Grocery carts left abandoned at Wal-Mart on Saturday night when customers realized free food was not available because of a glitch with the federal government’s electronic food stamp cards. The rumor drew hundreds to the store, eventually forcing it to close briefly because of a near-riot situation, the authorities said. Police helped clear the store.
Grocery carts left abandoned at Wal-Mart on Saturday night when customers realized free food was not available because of a glitch with the federal government’s electronic food stamp cards. The rumor drew hundreds to the store, eventually forcing it to close briefly because of a near-riot situation, the authorities said. Police helped clear the store.
A rumor about free food due to a glitch with the federal government's electronic food stamp cards drew hundreds to the Philadelphia Wal-Mart on Saturday night, eventually forcing the store to close briefly because of a near-riot situation, the authorities said.

No arrests were made and no food was actually taken from the store, police said, but when food stamp cards didn't work as they arrived at the registers, many customers - some with multiple buggies piled with food - became unruly.

"It was scary," said a Philadelphia businessman who'd made a quick trip to Wal-Mart.

"There were over 100 people in checkout lines all the way back to electronics. They thought they were getting free food."

He described customers having "two and three buggies each full of steak, meats and just junk food. It was a near riot."

The man said it reminded him of being on the Coast after Katrina.

"It's a sad state of affairs," he said.

Philadelphia Police were called to help clear the store as the crowd grew and tempers flared, said Police Investigator Dan Refre.

"Management wanted to shut down the store," he said. "The Police Department helped clear the store."

All officers on duty responded along with sheriff's deputies and other law enforcement officials because of the seriousness of the situation, officials said.

Officers were posted at each entrance after the store was cleared of customers about 8:30 p.m.

The store re-opened at 11 p.m., said Kayla Whaling, a spokesperson for Wal-Mart.

"The issue was resolved and the stores are now handling EBT purchases again," she said. "The Philadelphia incident is being investigated. The store was closed for the safety of customers and employees."

Wal-Mart employees reported over Facebook that people were acting hostile.

"They shut down because it was a safety hazard to the employees who work there," one said. "I work there and got off at 8 and was scared to death because people were acting so hostile."

Employees had to put the items in the abandoned shopping buggies back in the shelves after the store closed.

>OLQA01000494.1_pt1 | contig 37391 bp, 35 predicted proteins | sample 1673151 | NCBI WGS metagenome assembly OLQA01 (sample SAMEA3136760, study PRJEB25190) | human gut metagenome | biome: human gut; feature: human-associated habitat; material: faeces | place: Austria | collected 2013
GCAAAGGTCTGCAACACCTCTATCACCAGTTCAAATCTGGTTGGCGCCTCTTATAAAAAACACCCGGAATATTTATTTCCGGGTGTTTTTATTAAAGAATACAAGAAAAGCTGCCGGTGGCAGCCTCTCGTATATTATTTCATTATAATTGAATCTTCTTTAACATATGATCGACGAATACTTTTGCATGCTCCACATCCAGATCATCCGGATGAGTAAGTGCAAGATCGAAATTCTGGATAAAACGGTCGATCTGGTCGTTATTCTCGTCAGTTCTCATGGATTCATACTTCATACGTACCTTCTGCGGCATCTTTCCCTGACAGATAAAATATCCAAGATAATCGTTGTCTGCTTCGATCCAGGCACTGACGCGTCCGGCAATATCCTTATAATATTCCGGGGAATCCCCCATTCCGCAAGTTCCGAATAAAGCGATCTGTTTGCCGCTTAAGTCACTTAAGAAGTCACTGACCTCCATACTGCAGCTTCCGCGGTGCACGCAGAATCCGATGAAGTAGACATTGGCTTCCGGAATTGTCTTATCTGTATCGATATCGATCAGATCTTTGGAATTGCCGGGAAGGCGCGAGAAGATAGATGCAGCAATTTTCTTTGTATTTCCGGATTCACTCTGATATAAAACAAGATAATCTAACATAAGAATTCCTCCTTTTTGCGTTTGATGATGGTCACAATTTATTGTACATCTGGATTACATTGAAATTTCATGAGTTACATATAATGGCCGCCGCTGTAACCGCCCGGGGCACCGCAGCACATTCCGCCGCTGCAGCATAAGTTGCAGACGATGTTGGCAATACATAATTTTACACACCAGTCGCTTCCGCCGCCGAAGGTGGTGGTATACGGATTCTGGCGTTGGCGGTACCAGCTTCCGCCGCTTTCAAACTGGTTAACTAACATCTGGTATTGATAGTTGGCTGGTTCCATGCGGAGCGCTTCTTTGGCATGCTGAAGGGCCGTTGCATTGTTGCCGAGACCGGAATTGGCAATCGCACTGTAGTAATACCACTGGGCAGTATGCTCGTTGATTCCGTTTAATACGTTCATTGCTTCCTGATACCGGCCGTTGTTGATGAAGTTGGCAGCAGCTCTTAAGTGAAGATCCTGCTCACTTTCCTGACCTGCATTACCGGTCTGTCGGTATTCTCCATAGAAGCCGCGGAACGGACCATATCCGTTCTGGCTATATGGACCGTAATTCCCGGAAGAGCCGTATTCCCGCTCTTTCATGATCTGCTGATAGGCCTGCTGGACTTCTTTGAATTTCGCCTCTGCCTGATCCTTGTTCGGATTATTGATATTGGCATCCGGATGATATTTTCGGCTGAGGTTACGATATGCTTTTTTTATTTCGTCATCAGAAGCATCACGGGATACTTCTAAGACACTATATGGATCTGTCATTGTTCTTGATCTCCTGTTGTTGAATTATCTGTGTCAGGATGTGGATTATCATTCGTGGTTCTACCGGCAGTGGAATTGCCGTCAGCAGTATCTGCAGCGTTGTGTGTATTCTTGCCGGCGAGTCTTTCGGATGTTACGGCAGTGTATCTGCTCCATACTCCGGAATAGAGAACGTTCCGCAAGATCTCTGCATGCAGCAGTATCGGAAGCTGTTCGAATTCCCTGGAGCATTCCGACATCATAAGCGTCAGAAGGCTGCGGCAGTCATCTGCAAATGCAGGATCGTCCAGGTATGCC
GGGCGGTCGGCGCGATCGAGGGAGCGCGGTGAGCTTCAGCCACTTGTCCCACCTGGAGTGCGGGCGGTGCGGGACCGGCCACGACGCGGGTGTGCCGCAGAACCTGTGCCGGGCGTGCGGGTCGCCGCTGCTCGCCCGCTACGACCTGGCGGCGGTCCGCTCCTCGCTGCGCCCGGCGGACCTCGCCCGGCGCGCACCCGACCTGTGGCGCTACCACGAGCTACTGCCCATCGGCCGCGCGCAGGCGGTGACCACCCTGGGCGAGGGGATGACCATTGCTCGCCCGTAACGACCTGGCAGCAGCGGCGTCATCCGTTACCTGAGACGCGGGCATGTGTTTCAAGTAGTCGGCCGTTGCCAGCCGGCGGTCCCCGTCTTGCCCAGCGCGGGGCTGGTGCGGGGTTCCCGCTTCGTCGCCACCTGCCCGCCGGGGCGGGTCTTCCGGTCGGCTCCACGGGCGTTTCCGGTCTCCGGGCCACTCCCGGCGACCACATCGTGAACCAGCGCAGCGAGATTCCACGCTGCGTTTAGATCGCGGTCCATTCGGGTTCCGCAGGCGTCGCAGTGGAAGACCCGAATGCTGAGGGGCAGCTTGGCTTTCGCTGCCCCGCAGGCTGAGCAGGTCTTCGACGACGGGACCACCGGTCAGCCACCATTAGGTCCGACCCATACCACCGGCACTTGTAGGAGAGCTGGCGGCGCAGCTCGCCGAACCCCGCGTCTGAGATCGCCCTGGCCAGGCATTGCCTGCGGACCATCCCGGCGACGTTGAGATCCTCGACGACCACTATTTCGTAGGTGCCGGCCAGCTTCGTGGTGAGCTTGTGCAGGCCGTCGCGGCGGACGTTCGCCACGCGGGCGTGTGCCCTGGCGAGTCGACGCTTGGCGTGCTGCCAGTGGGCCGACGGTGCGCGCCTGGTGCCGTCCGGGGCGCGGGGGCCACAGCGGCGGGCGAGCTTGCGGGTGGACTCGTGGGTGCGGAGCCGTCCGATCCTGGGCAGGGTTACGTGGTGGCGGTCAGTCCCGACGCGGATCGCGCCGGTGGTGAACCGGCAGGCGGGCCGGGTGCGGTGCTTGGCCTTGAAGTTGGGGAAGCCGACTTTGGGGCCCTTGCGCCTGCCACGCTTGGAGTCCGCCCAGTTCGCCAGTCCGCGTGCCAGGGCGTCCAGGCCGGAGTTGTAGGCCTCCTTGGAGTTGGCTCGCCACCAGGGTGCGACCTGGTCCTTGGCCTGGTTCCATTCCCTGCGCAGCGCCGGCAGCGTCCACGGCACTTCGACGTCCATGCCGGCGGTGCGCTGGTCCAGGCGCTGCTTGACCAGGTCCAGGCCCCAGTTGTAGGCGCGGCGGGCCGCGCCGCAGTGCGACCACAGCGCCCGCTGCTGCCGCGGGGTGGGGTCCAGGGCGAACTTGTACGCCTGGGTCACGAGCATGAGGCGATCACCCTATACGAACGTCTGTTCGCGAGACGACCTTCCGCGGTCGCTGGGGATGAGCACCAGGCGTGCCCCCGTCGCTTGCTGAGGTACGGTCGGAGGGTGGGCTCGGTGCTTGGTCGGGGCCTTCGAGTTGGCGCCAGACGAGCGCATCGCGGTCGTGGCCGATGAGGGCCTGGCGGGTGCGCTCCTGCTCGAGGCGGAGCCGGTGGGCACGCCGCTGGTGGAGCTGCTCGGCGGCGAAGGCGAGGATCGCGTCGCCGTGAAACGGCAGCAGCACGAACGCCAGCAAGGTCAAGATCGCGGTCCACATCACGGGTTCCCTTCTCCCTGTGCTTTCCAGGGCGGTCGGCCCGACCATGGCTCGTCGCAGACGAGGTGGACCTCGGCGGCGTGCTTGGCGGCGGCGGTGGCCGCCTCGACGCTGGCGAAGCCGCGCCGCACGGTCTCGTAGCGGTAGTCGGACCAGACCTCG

"It's closed because we employees had to put all that stuff back on the shelves. It was sad we had to close but if you would've saw the mess then you would understand," another employee wrote.

Nikki Savage stopped at Wal-Mart Saturday night to pick up a few items after spending the day at homecoming at East Central Community College.

"I saw people with these buggies of food so I stopped and talked to the people to see what was going on," Savage said.

"While I was in there talking, they locked the doors. You could go out but they would let anyone else come in."

The issue started nationally when computer problems caused electronic payments for EBT cards to fail.

Mississippi Department of Human Services director Rickey Berry said Xerox handles the electronic payments for 17 states, including Mississippi.

The company had computer problems for several hours Saturday, but those were being fixed, Berry told The Associated Press.

He said the problems are not because of a partial shutdown of the federal government.

Despite the system being down, many customers at the Philadelphia store attempted to continue purchasing. In some parts of the country cards showed unrestricted purchases and shelves were emptied.

Shelves in Wal-Mart stores in Springhill and Mansfield, La., were reportedly cleared Saturday night when the stores allowed purchases on EBT cards even though they were not showing limits, KSLA reported.

In Philadelphia, once customers realized they couldn't buy anything they abandoned their buggies in front of the registers.

A photo sent to The Neshoba Democrat of the incident showed more than a dozen fully-loaded carts left at the entrance.

Another photo showed a line of customers waiting to check out, each with one or more fully-loaded carts. A constable and Sheriff's deputy could be seen in the background observing the line.

One shopper in the store at the time said, "It was packed."

The Supplemental Nutrition Assistance Program, informally known as food stamps, provides aid for low-income people. Recipients use electronic-benefit transfer cards similar to debit cards.

Mississippi is one of the poorest states in the nation, and DHS says about 600,000 residents receive food stamps. That's in a population of nearly 3 million.

U.S. Rep. Bennie Thompson, D-Miss., said his office received complaints about the cards being rejected in several Mississippi counties, in his Delta district and beyond. He said he was contacting federal and state agencies about the situation.

Berry acknowledged Saturday is a big grocery shopping day. He said DHS employees worked several hours to try to resolve the situation.

"I know there are a lot of mad people," Berry said.



The Associated Press contributed to this story